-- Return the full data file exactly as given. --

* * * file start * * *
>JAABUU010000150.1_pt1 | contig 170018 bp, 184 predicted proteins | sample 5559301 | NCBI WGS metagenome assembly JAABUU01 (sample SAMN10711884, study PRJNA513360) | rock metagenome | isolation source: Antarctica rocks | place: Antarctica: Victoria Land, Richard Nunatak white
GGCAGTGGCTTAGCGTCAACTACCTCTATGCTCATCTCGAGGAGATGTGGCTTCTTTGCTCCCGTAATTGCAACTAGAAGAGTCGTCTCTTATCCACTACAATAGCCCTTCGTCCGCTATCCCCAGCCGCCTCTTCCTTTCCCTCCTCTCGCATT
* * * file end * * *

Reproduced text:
>JAABUU010000150.1_pt1 | contig 170018 bp, 184 predicted proteins | sample 5559301 | NCBI WGS metagenome assembly JAABUU01 (sample SAMN10711884, study PRJNA513360) | rock metagenome | isolation source: Antarctica rocks | place: Antarctica: Victoria Land, Richard Nunatak white
GGCAGTGGCTTAGCGTCAACTACCTCTATGCTCATCTCGAGGAGATGTGGCTTCTTTGCTCCCGTAATTGCAACTAGAAGAGTCGTCTCTTATCCACTACAATAGCCCTTCGTCCGCTATCCCCAGCCGCCTCTTCCTTTCCCTCCTCTCGCATT